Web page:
This is not the
work of a great artist, David Pariser says of a screen he painted at
15. On the other hand, the pop artwork by 19-year-old Chinese artist
Bin Wan, now residing in New York, shows a talent at work. “The only
thing we don’t know yet is if he is going become a great artist,” Pariser
by Debbie Hum
Some of the childhood drawings by Picasso, Toulouse-Lautrec and Klee wouldnt
even be chosen to grace the refrigerator at home, says David Pariser,
Professor in the Department of Art Education and Art Therapy.
In his previous research, Pariser has found nothing extraordinary about
the patterns of graphic development of recognized artists. As children,
they produced artwork that varied from the hackneyed to the remarkable.
Now Pariser, recently named a Fellow of the American Psychological Association
for his research, is continuing his investigations with two projects that
look at both sides of the issue of giftedness and artistic greatness:
How is art judged, and how do children develop in art?
It is very difficult to tell who is going to become a great artist
and who is not, Pariser said. As the status of great
artist is socially constructed, different cultures will have different
criteria for the same exalted role.
Thats not to say that the designation great is completely
arbitrary, he added. There may well be some common denominators
to greatness, but until we learn more about cross-cultural instances,
we can only guess at what the universal properties of artistic greatness
The first project asks: By looking at their childhood work, can judges
distinguish the juvenilia of great artists from that of other gifted children?
In collaboration with Susan Rostan of Hofstra University and Howard Gruber
of Teachers College, both in New York City, Pariser is asking artist-judges
to distinguish between the drawings of children who are artistically gifted
and the juvenilia of known world-class artists.
The research is supported by a two-year grant from the Esther Katz Rosen
Foundation. The study uses actual juvenile work by great artists, and
looks at the question of identifying children destined for noteworthy
adult artistic performances in two cultures, North American and Chinese.
The researchers anticipate that regardless of the judges cultural
backgrounds, there will not be much difference in their ability to distinguish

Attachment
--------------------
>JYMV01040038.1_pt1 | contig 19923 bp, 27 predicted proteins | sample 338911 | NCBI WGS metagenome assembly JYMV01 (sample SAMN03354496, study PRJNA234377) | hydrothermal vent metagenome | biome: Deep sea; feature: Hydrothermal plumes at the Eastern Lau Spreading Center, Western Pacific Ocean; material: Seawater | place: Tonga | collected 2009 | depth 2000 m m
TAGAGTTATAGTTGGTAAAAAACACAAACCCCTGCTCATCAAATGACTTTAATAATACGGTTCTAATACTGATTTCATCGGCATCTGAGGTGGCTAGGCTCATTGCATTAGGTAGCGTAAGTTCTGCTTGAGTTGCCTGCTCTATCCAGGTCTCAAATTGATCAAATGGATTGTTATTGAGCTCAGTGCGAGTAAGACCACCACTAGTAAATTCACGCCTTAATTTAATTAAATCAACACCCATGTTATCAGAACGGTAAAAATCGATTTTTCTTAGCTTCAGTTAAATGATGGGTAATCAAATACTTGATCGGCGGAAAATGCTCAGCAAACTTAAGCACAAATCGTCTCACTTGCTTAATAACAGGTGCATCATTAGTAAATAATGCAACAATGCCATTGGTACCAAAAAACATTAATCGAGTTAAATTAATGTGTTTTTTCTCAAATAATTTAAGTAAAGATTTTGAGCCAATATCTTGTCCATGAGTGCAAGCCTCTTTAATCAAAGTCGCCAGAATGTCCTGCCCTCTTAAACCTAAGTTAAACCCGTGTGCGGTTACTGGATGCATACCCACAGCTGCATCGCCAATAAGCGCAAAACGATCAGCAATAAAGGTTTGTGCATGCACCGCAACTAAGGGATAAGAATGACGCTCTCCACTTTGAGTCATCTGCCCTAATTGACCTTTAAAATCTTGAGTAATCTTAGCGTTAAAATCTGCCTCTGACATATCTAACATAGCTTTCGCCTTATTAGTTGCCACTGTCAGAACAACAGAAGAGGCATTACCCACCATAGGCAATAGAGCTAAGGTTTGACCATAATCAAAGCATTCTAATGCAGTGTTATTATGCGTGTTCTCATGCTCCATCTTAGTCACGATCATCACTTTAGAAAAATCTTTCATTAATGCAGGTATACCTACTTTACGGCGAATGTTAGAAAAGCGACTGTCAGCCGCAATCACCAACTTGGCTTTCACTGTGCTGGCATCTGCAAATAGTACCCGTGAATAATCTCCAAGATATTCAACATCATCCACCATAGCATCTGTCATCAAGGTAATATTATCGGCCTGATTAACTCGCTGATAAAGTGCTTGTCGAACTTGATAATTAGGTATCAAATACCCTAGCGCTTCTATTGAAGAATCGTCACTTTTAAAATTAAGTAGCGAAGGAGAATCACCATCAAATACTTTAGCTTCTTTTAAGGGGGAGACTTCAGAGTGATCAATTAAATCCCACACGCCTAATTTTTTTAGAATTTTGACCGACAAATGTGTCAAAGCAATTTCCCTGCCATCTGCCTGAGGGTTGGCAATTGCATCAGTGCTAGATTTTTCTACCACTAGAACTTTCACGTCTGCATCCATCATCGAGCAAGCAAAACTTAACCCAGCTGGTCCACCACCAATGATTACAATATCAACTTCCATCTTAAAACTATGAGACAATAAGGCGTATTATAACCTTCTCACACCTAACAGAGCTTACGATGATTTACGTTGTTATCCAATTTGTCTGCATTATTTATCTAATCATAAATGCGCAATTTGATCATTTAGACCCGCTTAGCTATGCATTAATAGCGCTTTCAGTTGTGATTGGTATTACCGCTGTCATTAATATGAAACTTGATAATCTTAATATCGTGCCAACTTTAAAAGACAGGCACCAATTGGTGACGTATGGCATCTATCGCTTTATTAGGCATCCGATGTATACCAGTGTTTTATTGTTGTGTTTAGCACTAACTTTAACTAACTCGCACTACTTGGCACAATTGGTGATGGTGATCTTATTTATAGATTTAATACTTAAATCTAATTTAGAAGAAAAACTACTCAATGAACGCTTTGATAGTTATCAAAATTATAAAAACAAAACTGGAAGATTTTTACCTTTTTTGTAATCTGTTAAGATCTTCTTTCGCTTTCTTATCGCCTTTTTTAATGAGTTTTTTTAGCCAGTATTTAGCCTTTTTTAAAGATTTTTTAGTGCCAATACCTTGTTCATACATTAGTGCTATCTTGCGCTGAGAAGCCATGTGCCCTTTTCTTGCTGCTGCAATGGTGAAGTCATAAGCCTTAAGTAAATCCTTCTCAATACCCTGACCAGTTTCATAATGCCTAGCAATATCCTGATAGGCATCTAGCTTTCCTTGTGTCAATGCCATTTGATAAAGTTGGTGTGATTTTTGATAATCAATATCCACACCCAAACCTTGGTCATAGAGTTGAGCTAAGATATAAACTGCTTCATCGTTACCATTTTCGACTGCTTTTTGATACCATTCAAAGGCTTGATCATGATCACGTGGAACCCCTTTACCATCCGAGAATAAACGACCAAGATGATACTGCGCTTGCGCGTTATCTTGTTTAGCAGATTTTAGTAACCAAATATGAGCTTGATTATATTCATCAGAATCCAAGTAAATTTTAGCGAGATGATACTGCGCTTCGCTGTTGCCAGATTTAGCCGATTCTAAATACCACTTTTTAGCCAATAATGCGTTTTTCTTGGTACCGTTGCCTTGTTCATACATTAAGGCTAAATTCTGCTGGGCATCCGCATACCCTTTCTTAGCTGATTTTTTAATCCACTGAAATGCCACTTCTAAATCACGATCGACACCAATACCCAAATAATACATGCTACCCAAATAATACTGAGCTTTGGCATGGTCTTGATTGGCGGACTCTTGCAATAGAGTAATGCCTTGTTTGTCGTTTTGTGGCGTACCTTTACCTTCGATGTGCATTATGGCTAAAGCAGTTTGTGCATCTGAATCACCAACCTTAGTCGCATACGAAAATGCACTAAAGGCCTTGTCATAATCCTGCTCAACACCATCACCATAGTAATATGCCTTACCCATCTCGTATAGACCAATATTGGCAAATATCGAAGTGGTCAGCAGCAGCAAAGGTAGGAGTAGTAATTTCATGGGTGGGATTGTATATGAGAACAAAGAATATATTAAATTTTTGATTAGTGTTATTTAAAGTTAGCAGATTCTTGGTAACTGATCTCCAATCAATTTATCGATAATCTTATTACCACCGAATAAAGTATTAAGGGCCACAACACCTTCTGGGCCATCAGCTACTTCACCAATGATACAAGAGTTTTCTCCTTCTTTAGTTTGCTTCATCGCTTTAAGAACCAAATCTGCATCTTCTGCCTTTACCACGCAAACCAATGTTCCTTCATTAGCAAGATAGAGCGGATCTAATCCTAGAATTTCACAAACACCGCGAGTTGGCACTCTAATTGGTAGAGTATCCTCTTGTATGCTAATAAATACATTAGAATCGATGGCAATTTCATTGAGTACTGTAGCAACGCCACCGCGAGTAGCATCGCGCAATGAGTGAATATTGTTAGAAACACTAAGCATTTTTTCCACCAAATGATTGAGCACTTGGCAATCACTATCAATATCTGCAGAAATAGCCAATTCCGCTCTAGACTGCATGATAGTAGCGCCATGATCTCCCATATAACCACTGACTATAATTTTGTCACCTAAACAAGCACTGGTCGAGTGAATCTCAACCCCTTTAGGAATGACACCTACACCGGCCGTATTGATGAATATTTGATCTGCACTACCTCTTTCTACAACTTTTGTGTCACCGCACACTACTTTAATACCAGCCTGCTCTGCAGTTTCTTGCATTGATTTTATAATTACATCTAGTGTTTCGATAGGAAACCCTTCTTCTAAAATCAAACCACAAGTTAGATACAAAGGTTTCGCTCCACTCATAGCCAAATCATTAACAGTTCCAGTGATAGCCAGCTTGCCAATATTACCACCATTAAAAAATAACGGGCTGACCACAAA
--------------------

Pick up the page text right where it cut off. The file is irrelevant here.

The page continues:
the juvenile work of contemporary gifted children from that of great artists.
The second project, with Anna Kindler of the University of British Columbia
and Axel van de Berg of McGill University, asks: How do people from three
cultures (Brazil, Canada and Taiwan) rank the relative merits of child,
adolescent and adult artwork? It is supported by a three-year, $130,000
SSHRC grant, and builds upon a 1994 Spencer Foundation study by Pariser,
van den Berg and Jessica Davis of Harvard University that found strikingly
different assessments of the same set of drawings by judges from different
That study tested the viability of Howard Gardners notion of U-shaped
aesthetic development. Gardners theory naturalizes the
idea that little children are born artists, and that as they grow up,
most children lose their artistic originality and expressiveness
save those who do become adult artists.
Davis, Pariser and Van Den Berg found that judges with a Western artistic
background concurred with Gardners perspective, and emphasized expressiveness
and originality when they ranked drawings, whereas judges with a traditional
Chinese background in the arts found no curve at all. They used technical
ability and mastery of style as their criteria for judging drawings.
The new study expands on the Spencer study by creating a much larger database
of drawings and using more judges, from Brazil, Canada and Taiwan. The
120 judges will rank and assess drawings by children and adults from all
three geographical regions. The research team expects that once again,
judges from different cultures will assess the drawings differently.
Aesthetic criteria within and across cultures are notoriously changeable,
Pariser said. For example, the drawings of contemporary Chinese children
tend to be technically far in advance of their North American age-mates,
but 19th-century North American childrens drawings rival the technical
excellence of contemporary Chinese children. This sort of shift is one
more reason why it is so difficult to decipher the true path of childrens
graphic development, let alone childrens prospects for recognition
as great adult artists.
Pariser, who joined Concordia in 1978, has written numerous articles,
essays and several book chapters outlining the special qualities of recognized
artists juvenile work and the work of gifted children. He has written
introductory essays to two books by Montreal painter and art educator
Yao Kui. Pariser is currently writing a book on childrens graphic
development for the Canadian Society for Education Through Art. .